I cannot leave without share with you. I am a mexican woman that was born in Chihuahua State and lived in Juarez by 11 years. Now I am living in The States since two years ago and for sure I know how you feel. I do believe that there are no coincidences, mostly is God’s will, and for some reason just last night I found a sermon from the church I was a member there in Juarez. The pastor is saying that they want to find people that they can help or serve in these dificult time. And now my husband just came few minutes ago to tell me: Sweetie, I just found someone that can be your friend! and showed me this post. As I was reading was thinking how to help you, and of course all the insights and good wishes are priceless, however there are times when we need something else.
If you think that you’d feel good, you can call (625 89 29) to the church and ask for the Pastors (they speak English) Abelardo Muñoz or Carlos Contreras. They are very kind people and can relate you with their spouses or other women from church.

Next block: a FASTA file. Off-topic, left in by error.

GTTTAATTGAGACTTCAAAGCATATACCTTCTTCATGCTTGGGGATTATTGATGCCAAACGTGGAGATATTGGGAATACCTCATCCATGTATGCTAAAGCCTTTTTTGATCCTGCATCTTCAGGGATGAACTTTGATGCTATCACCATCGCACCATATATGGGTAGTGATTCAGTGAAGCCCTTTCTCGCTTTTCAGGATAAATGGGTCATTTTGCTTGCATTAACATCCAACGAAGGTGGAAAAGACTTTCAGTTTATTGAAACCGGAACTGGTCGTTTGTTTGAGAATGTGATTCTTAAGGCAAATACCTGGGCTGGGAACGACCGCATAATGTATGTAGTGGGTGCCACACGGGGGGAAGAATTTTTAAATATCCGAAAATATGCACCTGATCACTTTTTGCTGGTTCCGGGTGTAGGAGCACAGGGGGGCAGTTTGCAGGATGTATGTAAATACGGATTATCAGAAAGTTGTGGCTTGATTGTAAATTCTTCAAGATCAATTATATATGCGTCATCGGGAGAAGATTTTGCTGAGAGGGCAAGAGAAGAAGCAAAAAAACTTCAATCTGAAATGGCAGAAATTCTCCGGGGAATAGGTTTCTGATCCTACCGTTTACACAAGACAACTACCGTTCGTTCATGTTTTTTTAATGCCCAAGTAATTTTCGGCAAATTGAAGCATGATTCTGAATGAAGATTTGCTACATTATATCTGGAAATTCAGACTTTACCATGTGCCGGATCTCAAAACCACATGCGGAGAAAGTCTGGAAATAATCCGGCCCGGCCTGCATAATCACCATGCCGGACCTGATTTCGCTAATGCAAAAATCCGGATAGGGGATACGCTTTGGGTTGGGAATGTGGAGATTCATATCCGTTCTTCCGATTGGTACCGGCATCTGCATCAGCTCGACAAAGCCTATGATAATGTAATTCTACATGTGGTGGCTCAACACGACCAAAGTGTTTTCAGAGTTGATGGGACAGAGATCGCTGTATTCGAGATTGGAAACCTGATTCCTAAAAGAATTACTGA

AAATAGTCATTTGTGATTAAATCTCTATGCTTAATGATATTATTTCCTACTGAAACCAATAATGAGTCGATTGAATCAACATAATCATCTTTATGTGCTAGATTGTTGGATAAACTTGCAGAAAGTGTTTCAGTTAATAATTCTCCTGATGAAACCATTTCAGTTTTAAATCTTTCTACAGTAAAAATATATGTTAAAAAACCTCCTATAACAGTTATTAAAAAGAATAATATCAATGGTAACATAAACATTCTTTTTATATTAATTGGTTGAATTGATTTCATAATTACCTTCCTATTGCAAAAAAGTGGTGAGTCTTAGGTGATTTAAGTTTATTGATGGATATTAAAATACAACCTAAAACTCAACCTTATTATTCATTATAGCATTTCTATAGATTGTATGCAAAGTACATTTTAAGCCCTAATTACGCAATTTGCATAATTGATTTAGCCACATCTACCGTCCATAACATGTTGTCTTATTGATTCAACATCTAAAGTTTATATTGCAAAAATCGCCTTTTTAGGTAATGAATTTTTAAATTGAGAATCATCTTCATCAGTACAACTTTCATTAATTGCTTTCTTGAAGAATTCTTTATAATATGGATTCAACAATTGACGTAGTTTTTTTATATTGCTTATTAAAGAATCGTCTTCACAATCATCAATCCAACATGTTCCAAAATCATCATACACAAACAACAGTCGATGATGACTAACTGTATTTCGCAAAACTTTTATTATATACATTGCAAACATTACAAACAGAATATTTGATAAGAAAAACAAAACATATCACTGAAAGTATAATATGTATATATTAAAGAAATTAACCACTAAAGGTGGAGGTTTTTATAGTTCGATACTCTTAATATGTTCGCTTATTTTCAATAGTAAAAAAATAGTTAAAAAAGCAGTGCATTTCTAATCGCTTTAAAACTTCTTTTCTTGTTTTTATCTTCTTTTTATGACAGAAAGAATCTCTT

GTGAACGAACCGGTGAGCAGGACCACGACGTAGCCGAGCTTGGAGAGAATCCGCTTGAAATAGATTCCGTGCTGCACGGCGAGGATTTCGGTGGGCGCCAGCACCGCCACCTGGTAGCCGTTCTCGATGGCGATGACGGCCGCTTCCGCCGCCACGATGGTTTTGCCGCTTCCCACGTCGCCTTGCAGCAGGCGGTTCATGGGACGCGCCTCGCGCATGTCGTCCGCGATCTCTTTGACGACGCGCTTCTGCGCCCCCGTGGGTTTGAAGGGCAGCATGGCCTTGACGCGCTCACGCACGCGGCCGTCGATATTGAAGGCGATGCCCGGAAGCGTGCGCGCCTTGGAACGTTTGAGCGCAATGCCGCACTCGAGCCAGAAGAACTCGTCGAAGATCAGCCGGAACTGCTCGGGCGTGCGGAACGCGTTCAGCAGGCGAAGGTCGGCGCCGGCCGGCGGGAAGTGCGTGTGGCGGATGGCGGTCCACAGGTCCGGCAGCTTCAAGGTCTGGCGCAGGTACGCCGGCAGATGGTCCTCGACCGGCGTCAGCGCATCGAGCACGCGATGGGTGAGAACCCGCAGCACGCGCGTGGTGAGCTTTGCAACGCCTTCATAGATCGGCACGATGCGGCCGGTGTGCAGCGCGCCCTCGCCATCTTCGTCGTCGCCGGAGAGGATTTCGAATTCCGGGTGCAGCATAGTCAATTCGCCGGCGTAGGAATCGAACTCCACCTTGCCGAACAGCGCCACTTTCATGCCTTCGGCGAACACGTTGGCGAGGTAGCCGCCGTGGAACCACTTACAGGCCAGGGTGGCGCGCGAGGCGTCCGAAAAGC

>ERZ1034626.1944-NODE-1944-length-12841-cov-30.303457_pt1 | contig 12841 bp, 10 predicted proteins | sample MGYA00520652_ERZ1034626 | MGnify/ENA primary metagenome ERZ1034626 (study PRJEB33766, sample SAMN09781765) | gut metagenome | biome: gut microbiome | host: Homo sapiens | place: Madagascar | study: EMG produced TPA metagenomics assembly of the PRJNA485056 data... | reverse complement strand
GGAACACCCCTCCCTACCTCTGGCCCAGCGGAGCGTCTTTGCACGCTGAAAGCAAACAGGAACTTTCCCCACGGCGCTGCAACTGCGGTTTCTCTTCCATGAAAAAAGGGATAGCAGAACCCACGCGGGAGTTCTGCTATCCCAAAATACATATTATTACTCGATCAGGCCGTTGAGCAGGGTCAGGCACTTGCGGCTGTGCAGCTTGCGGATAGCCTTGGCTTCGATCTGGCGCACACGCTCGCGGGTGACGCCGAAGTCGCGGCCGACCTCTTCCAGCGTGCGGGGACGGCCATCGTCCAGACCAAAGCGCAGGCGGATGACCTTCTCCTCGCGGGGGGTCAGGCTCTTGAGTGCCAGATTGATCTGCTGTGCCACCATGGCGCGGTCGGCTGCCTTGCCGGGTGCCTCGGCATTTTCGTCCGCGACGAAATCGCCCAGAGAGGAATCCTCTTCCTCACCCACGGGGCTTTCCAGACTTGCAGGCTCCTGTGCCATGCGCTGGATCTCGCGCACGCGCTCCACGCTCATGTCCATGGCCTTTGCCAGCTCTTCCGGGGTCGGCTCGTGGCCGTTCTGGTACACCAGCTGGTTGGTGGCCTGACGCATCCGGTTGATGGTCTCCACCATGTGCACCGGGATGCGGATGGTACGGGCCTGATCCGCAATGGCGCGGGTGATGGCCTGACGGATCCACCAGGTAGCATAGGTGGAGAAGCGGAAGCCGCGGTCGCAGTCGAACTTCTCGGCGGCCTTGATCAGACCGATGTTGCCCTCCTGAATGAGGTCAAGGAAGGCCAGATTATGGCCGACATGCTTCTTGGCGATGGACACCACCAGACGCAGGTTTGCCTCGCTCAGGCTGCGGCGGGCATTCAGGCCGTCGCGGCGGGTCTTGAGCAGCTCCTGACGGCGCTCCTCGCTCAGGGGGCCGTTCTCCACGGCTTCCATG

You can take a look to the website, they are related to Sovereign Grace Ministries.
Hoping you and your family be good and safe, receive a great hug.
Cristina Davenport (Cristina Coello is my maiden name)
Wow Dee – my heart goes out to you. Although I am not juggling life with twins, when I reach a high level of frustration it makes life easier to grab my two girls and take them to the playground around the corner to get fresh air..or just leave them with dad and take a walk around the block by myself. I am so sorry that you don’t have those outlets. Life in Juarez sounds pretty scary and I give you and your husband credit for being so brave and sticking it out. When things seem so overwhelmingly burdensome, I just break it down into smaller time increments…and although cliché…one day at a time. Keeping you in my thoughts!